Dodgers southpaw's ERA has been below 2.00 in four of first five months
In five starts this June, Dodgers southpaw Clayton Kershaw threw 34 innings and posted a 2.65 ERA. By most accounts, this would be considered a pretty healthy month, and for all pitchers in the Majors who had at least 34 innings in June, that 2.65 ERA stood as the 17th best.
However, as things stand now, that perfectly solid month is looking like an unsightly blemish.
In April, Kershaw put together a 1.73 ERA, and he followed up with a May during which he sported a 1.97 mark. After that bloated June, Kershaw came back with a 1.34 ERA in July. And after his latest gem Thursday, Kershaw owns a 0.90 ERA in August.
For these four non-June months, the combined ERA stands at an awe-inspiring 1.53, and his combined WHIP for April, May, July and August is an equally mind-boggling 0.809.
Kershaw threw eight scoreless innings against the Marlins on Thursday, coming away a winner in a 6-0 Dodgers victory. With the effort, Kershaw lowered his ERA to 1.72 while improving his record to 13-7.
Kershaw's Major League-leading ERA stands as a number rarely seen since 1969 -- the year the mound was lowered. Since that '69 season, seven qualifying pitchers have finished a year with mark at 1.79 or below. Dwight Gooden's 1.53 ERA in 1985 was the best, and Pedro Martinez was the most recent pitcher to accomplish the feat when he posted a 1.74 ERA in 2000.
Best season ERA since 1969
Since 1920, nine pitchers have finished a season with an ERA below Kershaw's current 1.72. In addition to Gooden in '85, Greg Maddux in '94 and '95, and Nolan Ryan in '81, the others were Bob Gibson (1.12 in '68), Luis Tiant (1.60 in '68), Spud Chandler (1.64 in '43), Dean Chance (1.65 in '64) and Carl Hubbell (1.66 in '33).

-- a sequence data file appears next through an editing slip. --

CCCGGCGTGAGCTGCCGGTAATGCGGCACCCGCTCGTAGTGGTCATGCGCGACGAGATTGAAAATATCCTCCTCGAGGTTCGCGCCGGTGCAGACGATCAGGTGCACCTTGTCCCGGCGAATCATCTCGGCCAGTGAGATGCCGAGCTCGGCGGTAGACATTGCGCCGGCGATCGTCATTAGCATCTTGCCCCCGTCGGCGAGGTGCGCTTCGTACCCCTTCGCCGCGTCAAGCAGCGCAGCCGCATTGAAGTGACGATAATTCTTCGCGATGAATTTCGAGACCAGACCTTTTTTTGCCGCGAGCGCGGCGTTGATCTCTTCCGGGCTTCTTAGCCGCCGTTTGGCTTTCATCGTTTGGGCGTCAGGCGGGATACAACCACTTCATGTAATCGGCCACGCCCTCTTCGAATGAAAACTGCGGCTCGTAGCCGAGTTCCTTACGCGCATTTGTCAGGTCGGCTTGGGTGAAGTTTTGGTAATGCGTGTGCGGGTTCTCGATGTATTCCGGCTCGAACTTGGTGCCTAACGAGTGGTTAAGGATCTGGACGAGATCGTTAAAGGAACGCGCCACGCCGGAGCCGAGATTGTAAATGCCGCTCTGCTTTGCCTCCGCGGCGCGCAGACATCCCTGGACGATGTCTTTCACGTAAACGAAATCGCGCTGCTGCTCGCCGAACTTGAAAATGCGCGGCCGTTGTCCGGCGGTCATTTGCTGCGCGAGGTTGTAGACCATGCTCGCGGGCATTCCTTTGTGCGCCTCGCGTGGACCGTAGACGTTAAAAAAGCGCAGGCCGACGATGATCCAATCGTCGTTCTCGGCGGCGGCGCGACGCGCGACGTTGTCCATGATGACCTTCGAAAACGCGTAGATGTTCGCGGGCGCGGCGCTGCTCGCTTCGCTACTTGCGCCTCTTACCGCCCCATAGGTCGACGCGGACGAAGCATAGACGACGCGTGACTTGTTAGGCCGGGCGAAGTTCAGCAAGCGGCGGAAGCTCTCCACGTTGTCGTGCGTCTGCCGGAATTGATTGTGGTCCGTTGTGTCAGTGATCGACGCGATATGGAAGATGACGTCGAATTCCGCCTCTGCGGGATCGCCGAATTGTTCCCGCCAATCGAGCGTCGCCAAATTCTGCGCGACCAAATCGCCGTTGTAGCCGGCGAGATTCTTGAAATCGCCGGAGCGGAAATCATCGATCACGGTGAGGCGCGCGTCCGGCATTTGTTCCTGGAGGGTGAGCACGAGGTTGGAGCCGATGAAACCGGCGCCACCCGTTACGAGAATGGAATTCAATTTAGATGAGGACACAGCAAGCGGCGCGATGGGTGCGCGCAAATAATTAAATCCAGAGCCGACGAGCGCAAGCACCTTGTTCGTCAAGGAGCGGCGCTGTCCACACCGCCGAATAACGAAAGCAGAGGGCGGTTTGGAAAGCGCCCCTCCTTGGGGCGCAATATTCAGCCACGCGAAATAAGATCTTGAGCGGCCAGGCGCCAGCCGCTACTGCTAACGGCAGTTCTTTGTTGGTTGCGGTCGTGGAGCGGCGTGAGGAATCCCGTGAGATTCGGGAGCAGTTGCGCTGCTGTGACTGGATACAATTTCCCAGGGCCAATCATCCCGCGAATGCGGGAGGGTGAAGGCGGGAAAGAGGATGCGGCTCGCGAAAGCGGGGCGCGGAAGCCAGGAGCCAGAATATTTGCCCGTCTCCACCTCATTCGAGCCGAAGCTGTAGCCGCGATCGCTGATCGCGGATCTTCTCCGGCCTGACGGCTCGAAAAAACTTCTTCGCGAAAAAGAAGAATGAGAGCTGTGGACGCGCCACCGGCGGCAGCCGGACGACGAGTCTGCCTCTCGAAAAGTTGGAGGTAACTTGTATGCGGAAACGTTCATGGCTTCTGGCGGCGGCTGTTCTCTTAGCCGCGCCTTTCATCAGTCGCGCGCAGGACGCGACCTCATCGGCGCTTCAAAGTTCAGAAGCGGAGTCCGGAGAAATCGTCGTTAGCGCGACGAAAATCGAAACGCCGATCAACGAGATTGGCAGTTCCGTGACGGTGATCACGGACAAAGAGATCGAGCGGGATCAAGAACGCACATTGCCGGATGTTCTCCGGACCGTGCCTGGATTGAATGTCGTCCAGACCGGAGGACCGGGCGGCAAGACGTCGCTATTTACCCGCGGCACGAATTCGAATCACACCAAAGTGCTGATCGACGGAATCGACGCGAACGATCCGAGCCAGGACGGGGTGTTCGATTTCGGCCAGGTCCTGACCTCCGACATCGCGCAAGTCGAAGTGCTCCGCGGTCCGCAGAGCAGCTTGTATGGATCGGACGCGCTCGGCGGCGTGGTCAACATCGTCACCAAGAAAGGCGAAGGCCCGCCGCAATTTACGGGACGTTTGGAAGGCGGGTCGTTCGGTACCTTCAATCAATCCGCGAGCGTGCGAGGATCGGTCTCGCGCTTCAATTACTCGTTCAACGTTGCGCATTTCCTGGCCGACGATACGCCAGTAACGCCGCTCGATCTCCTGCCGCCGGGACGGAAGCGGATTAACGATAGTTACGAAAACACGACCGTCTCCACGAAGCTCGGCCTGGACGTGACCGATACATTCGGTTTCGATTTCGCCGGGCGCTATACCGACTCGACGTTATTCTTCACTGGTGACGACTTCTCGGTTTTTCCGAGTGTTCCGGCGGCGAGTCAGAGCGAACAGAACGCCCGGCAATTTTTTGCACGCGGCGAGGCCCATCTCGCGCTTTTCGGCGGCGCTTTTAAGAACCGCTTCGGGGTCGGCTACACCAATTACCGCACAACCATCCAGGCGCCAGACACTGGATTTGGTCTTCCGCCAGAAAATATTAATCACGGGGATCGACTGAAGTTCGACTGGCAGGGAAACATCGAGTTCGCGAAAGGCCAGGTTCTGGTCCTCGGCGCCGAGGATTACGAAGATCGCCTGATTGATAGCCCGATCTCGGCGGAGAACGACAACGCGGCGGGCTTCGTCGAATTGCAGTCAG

Kershaw entered this season having led the Majors in ERA in 2011 and '12, and having led the National League in hits per nine innings and WHIP in each of the past two seasons. If he maintains his MLB leadership in ERA and his league leadership in the other two categories, he will join a small group of pitchers. Since 1901, only two pitchers have lead the big leagues for three consecutive seasons: Lefty Grove (1929-31) and Maddux ('93-95); four have led the NL in WHIP for three straight years: Babe Adams ('19-21), Hubbell ('31-34), Sandy Koufax ('62-65) and Maddux ('93-95); three have led the NL for three years in a row in hits per nine innings: Jeff Tesreau ('12-14), Koufax ('61-65) and Ryan ('81-83)
Kershaw combined on the Dodgers' Major League-leading 17th team shutout of the season, the club's most through 127 games since the 1985 Dodgers had 19.
Pettitte notches No. 254 Andy Pettitte worked six innings of one-run ball and picked up his ninth win (against nine losses), as the Yankees defeated the Blue Jays, 5-3.
Pettitte improved to 254-151 in his career. For all pitchers since 1893 with at least 400 decisions (there are 60 of them), his winning percentage is tied with Eddie Plank's for the ninth highest. Those with higher career marks: Grove, Christy Mathewson, Roger Clemens, Randy Johnson, Pete Alexander, Mike Mussina, Jim Palmer and Kid Nichols.
Pettitte's 254 victories tie him with Red Faber and Jack Morris for 41st most since 1876.